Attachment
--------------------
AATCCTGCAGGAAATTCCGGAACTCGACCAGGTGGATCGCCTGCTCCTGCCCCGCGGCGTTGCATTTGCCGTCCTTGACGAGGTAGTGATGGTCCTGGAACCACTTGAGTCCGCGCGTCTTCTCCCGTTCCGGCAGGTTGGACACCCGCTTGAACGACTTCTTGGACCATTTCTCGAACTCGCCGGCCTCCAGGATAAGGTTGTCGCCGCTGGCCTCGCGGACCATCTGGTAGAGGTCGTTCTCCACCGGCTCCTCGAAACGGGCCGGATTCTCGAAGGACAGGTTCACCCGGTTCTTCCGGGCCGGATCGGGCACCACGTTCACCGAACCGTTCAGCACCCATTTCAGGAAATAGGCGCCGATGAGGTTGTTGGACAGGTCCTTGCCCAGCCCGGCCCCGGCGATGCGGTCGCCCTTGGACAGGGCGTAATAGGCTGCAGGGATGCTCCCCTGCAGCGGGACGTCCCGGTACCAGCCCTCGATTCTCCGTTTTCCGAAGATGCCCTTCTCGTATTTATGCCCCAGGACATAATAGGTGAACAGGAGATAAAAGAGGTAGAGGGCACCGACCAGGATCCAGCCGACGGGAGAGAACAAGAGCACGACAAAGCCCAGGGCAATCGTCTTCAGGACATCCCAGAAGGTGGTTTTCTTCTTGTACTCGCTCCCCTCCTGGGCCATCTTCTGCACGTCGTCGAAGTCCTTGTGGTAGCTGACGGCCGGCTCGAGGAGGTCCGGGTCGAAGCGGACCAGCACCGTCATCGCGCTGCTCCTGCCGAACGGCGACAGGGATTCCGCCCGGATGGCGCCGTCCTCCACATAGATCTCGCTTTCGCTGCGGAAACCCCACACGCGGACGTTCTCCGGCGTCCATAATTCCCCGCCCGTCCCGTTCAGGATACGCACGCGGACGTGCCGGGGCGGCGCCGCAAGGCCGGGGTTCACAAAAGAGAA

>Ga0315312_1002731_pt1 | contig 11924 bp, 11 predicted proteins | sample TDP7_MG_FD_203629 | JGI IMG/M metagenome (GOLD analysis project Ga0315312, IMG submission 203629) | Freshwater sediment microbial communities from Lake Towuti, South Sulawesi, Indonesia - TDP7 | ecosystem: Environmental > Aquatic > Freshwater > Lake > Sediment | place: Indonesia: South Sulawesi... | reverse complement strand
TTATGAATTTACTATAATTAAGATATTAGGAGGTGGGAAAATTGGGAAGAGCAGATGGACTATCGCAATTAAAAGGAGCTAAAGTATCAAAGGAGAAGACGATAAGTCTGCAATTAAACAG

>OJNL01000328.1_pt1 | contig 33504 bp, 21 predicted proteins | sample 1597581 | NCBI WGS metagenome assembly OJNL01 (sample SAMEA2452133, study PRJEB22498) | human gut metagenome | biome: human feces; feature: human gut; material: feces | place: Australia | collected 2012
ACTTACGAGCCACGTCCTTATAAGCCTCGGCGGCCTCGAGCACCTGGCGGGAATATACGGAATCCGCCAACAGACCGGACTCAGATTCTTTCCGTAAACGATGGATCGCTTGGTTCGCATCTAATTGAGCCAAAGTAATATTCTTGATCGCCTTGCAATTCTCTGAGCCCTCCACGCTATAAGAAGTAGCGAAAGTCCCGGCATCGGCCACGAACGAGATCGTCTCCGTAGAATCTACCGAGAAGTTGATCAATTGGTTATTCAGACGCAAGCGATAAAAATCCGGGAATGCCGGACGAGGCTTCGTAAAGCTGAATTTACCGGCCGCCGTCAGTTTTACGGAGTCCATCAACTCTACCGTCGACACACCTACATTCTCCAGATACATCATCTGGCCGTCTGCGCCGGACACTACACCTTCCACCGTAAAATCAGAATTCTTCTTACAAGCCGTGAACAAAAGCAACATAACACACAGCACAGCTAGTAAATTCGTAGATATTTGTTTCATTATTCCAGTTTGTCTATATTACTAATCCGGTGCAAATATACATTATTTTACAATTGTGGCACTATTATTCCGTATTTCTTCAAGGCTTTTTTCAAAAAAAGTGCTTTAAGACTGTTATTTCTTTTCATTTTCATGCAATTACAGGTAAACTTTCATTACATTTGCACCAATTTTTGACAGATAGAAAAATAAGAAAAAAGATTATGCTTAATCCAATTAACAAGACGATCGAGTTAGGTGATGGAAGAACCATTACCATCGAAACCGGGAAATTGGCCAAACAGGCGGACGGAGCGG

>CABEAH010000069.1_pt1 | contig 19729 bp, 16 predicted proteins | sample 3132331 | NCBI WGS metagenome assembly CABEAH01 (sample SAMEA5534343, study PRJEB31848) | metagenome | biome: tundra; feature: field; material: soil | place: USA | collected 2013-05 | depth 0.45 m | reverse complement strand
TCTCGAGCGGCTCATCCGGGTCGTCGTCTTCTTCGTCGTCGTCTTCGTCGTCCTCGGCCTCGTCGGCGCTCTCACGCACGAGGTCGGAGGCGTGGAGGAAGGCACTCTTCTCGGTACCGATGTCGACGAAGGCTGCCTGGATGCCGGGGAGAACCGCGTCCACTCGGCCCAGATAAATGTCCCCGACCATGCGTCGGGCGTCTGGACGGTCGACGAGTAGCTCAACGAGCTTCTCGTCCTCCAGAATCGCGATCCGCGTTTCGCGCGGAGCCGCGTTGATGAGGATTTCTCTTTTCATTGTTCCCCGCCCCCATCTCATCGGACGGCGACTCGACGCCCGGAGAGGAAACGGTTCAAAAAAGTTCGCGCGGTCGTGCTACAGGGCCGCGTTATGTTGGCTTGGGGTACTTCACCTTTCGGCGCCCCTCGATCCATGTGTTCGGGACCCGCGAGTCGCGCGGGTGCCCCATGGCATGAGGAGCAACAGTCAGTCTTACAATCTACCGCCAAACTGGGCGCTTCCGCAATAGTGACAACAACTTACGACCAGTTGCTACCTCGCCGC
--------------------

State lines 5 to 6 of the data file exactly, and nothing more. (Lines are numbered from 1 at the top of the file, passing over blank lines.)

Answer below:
ACTTACGAGCCACGTCCTTATAAGCCTCGGCGGCCTCGAGCACCTGGCGGGAATATACGGAATCCGCCAACAGACCGGACTCAGATTCTTTCCGTAAACGATGGATCGCTTGGTTCGCATCTAATTGAGCCAAAGTAATATTCTTGATCGCCTTGCAATTCTCTGAGCCCTCCACGCTATAAGAAGTAGCGAAAGTCCCGGCATCGGCCACGAACGAGATCGTCTCCGTAGAATCTACCGAGAAGTTGATCAATTGGTTATTCAGACGCAAGCGATAAAAATCCGGGAATGCCGGACGAGGCTTCGTAAAGCTGAATTTACCGGCCGCCGTCAGTTTTACGGAGTCCATCAACTCTACCGTCGACACACCTACATTCTCCAGATACATCATCTGGCCGTCTGCGCCGGACACTACACCTTCCACCGTAAAATCAGAATTCTTCTTACAAGCCGTGAACAAAAGCAACATAACACACAGCACAGCTAGTAAATTCGTAGATATTTGTTTCATTATTCCAGTTTGTCTATATTACTAATCCGGTGCAAATATACATTATTTTACAATTGTGGCACTATTATTCCGTATTTCTTCAAGGCTTTTTTCAAAAAAAGTGCTTTAAGACTGTTATTTCTTTTCATTTTCATGCAATTACAGGTAAACTTTCATTACATTTGCACCAATTTTTGACAGATAGAAAAATAAGAAAAAAGATTATGCTTAATCCAATTAACAAGACGATCGAGTTAGGTGATGGAAGAACCATTACCATCGAAACCGGGAAATTGGCCAAACAGGCGGACGGAGCGG

>CABEAH010000069.1_pt1 | contig 19729 bp, 16 predicted proteins | sample 3132331 | NCBI WGS metagenome assembly CABEAH01 (sample SAMEA5534343, study PRJEB31848) | metagenome | biome: tundra; feature: field; material: soil | place: USA | collected 2013-05 | depth 0.45 m | reverse complement strand